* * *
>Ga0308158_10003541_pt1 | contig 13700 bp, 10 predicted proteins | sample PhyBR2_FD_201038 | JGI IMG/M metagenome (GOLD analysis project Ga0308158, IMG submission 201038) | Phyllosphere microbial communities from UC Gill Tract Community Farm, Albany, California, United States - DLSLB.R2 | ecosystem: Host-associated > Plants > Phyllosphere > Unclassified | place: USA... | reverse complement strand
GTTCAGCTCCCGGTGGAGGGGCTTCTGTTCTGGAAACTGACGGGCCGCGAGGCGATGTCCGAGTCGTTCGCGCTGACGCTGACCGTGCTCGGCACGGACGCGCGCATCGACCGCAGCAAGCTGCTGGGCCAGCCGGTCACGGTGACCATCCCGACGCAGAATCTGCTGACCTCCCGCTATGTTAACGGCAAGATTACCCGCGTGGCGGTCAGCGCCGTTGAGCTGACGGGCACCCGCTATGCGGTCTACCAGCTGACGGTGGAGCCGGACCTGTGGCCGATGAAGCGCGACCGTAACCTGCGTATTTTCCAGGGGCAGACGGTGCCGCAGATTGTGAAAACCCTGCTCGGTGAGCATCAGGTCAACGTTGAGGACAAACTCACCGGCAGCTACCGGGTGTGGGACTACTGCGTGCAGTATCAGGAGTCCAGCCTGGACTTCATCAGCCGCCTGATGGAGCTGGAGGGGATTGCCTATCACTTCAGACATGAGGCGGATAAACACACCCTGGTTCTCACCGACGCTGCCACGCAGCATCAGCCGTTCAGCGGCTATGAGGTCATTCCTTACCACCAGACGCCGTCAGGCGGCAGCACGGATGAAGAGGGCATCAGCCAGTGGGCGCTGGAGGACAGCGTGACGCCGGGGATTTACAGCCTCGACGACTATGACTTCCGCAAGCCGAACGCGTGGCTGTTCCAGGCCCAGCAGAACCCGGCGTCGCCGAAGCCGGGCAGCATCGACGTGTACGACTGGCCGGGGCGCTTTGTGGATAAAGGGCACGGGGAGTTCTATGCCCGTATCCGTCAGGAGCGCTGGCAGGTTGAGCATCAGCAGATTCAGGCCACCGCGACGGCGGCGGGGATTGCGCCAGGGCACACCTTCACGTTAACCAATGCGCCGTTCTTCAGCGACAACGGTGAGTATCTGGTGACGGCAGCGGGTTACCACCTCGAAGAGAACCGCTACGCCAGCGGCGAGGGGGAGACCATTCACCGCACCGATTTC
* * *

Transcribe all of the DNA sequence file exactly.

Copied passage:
>Ga0308158_10003541_pt1 | contig 13700 bp, 10 predicted proteins | sample PhyBR2_FD_201038 | JGI IMG/M metagenome (GOLD analysis project Ga0308158, IMG submission 201038) | Phyllosphere microbial communities from UC Gill Tract Community Farm, Albany, California, United States - DLSLB.R2 | ecosystem: Host-associated > Plants > Phyllosphere > Unclassified | place: USA... | reverse complement strand
GTTCAGCTCCCGGTGGAGGGGCTTCTGTTCTGGAAACTGACGGGCCGCGAGGCGATGTCCGAGTCGTTCGCGCTGACGCTGACCGTGCTCGGCACGGACGCGCGCATCGACCGCAGCAAGCTGCTGGGCCAGCCGGTCACGGTGACCATCCCGACGCAGAATCTGCTGACCTCCCGCTATGTTAACGGCAAGATTACCCGCGTGGCGGTCAGCGCCGTTGAGCTGACGGGCACCCGCTATGCGGTCTACCAGCTGACGGTGGAGCCGGACCTGTGGCCGATGAAGCGCGACCGTAACCTGCGTATTTTCCAGGGGCAGACGGTGCCGCAGATTGTGAAAACCCTGCTCGGTGAGCATCAGGTCAACGTTGAGGACAAACTCACCGGCAGCTACCGGGTGTGGGACTACTGCGTGCAGTATCAGGAGTCCAGCCTGGACTTCATCAGCCGCCTGATGGAGCTGGAGGGGATTGCCTATCACTTCAGACATGAGGCGGATAAACACACCCTGGTTCTCACCGACGCTGCCACGCAGCATCAGCCGTTCAGCGGCTATGAGGTCATTCCTTACCACCAGACGCCGTCAGGCGGCAGCACGGATGAAGAGGGCATCAGCCAGTGGGCGCTGGAGGACAGCGTGACGCCGGGGATTTACAGCCTCGACGACTATGACTTCCGCAAGCCGAACGCGTGGCTGTTCCAGGCCCAGCAGAACCCGGCGTCGCCGAAGCCGGGCAGCATCGACGTGTACGACTGGCCGGGGCGCTTTGTGGATAAAGGGCACGGGGAGTTCTATGCCCGTATCCGTCAGGAGCGCTGGCAGGTTGAGCATCAGCAGATTCAGGCCACCGCGACGGCGGCGGGGATTGCGCCAGGGCACACCTTCACGTTAACCAATGCGCCGTTCTTCAGCGACAACGGTGAGTATCTGGTGACGGCAGCGGGTTACCACCTCGAAGAGAACCGCTACGCCAGCGGCGAGGGGGAGACCATTCACCGCACCGATTTC